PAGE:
During the Great Schism of the Russian Church, entire villages of Old Believers burned themselves to death in an act known as "fire baptism" (self-burners: sozhigateli). Scattered instances of self-immolation have also been recorded by the Jesuit priests of France in the early 17th century. However, their practice of this was not intended to be fatal: they would burn certain parts of their bodies (limbs such as the forearm or the thigh) to symbolise the pain Jesus endured while upon the cross. A 1973 study by a prison doctor suggested that people who choose self-immolation as a form of suicide are more likely to be in a "disturbed state of consciousness", such as epilepsy.
As a form of political protest, the 14th Dalai Lama explained in 2013 and 2015 the act of self-immolation:
I think the self-burning itself [is a] practice of non-violence. These people, you see, they [could instead] easily use bomb explosive, [causing more casualties]. But they didn't do that. Only sacrifice their own life. So this also is part of practice of non-violence.
Self-immolations are often public and political statements that are often reported by the news media. They can be seen by others as a type of altruistic suicide for a collective cause, and are not intended to inflict physical harm on others or cause material damage. They attract attention to a specific cause and those who undergo the act may be seen as martyrs. Self-immolation does not guarantee death for the burned; self-immolation survivors suffer from severe disfigurements from resulting burns.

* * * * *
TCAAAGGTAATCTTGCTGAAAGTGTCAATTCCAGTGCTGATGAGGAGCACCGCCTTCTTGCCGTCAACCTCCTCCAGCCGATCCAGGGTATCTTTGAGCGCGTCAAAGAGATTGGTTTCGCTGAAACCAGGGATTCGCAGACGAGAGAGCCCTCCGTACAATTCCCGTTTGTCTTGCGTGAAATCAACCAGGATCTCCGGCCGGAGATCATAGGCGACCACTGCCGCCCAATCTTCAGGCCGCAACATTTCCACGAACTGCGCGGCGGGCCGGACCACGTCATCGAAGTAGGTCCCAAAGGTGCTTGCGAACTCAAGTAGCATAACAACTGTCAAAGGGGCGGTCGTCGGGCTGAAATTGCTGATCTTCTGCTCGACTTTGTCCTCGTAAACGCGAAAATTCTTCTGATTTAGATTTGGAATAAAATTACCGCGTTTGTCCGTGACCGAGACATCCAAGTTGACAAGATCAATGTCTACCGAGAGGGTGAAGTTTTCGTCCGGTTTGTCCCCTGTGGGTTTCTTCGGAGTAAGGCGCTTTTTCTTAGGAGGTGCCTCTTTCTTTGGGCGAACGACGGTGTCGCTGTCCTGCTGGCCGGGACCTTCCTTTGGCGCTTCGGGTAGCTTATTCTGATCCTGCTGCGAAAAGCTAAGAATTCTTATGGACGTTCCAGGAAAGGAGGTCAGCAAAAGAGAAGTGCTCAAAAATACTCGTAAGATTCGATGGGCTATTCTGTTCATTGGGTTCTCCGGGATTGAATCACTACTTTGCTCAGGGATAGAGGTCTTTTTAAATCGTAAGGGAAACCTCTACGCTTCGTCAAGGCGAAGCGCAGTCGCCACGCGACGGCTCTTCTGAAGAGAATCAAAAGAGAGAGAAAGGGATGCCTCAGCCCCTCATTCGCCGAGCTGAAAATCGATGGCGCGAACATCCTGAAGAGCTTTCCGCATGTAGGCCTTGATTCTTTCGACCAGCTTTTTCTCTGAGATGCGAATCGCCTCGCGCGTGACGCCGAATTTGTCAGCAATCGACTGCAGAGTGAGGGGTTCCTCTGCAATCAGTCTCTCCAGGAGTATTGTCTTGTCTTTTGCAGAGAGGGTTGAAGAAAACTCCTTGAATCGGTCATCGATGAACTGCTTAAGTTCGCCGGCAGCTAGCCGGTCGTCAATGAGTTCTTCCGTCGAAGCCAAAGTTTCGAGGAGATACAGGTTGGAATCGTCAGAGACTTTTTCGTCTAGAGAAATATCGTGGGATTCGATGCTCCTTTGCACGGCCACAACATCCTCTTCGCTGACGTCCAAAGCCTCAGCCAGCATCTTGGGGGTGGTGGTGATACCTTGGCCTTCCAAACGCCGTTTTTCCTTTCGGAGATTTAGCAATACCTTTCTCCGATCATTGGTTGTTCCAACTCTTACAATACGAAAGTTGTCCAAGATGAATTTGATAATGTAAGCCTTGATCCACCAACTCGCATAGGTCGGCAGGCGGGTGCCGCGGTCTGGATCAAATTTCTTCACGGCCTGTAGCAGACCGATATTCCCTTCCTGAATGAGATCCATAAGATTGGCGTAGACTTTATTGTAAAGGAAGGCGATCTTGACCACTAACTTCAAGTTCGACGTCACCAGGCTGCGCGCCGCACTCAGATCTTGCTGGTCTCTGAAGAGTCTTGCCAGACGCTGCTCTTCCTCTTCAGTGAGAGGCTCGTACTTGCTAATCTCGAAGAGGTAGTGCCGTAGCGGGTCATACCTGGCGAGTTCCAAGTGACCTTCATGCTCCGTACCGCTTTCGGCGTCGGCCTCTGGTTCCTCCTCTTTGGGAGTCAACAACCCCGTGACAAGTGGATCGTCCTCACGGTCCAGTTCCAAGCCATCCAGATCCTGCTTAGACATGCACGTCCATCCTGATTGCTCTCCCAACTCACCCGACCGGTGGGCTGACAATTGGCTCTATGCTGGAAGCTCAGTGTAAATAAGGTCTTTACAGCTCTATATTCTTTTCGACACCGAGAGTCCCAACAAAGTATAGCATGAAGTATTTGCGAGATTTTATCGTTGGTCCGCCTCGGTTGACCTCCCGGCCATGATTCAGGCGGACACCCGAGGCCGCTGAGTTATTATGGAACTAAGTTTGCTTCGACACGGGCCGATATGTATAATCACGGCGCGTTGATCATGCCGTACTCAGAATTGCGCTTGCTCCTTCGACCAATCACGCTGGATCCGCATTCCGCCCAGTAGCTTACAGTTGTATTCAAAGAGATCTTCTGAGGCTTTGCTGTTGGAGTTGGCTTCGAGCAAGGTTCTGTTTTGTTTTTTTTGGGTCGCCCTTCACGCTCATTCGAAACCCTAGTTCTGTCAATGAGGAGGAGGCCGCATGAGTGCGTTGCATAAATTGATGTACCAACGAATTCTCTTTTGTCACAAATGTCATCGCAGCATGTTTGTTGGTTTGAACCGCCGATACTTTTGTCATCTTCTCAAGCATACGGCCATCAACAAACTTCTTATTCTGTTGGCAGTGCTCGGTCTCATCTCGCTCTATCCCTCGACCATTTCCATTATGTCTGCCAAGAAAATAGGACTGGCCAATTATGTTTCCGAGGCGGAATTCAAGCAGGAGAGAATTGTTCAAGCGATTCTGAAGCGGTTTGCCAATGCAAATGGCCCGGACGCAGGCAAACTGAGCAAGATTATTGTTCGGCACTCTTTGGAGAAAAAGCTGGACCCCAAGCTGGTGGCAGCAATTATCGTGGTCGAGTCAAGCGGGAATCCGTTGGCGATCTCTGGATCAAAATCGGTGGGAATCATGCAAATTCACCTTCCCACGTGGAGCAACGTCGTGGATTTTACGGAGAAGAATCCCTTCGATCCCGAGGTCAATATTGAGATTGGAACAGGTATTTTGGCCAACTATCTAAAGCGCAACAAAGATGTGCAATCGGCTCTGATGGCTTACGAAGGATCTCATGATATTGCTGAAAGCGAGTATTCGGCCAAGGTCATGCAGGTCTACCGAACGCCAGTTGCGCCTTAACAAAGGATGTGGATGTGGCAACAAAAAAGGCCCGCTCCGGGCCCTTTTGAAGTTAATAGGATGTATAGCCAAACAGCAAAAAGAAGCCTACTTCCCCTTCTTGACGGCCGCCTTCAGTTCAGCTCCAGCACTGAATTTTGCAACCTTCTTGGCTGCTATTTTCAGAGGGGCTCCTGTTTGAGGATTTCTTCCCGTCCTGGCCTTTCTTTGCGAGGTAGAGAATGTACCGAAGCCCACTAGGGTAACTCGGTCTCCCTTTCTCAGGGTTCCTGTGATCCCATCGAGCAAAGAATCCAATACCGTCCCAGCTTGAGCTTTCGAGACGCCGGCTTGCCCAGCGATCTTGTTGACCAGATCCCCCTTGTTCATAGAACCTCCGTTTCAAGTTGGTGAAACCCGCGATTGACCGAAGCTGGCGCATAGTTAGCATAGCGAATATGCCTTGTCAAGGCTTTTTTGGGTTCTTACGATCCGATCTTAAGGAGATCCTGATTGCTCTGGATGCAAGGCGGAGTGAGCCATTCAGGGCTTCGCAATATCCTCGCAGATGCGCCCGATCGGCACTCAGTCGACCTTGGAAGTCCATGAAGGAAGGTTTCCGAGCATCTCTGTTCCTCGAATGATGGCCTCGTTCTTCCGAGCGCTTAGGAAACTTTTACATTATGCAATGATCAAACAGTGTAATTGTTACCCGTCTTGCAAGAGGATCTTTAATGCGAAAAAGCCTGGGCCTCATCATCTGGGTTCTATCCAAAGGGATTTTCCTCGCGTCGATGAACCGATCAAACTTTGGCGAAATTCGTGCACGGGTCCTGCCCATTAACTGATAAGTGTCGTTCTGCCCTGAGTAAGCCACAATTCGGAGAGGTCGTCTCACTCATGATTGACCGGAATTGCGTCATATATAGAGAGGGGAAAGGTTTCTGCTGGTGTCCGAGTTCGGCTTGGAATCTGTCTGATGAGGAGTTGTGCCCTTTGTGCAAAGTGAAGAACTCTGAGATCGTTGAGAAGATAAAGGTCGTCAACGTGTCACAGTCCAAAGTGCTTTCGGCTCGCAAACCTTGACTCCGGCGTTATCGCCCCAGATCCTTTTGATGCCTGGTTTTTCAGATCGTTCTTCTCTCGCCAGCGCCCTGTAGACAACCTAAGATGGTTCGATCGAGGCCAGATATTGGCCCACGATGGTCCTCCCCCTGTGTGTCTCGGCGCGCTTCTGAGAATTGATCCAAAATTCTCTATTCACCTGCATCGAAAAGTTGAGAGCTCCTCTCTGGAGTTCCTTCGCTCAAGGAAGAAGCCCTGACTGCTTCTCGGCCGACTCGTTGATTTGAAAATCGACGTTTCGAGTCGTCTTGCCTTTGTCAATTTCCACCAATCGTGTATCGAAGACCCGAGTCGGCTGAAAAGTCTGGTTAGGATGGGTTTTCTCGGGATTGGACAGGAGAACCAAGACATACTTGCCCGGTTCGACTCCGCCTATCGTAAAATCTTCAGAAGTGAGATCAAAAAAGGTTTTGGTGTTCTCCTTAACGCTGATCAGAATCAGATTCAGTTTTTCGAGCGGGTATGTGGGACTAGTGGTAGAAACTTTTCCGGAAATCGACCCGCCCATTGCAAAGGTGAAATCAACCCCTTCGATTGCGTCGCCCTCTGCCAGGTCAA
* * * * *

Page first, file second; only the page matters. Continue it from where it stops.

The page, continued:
The Buddhist crisis in South Vietnam saw the persecution of the country's majority religion under the administration of Catholic president Ngô Đình Diệm. Several Buddhist monks, including the most famous case of Thích Quảng Đức, immolated themselves in protest.
The example set by self-immolators in the mid 20th century did spark numerous similar acts between 1963 and 1971, most of which occurred in Asia and the United States in conjunction with protests opposing the Vietnam War. Researchers counted almost 100 self-immolations covered by The New York Times and The Times.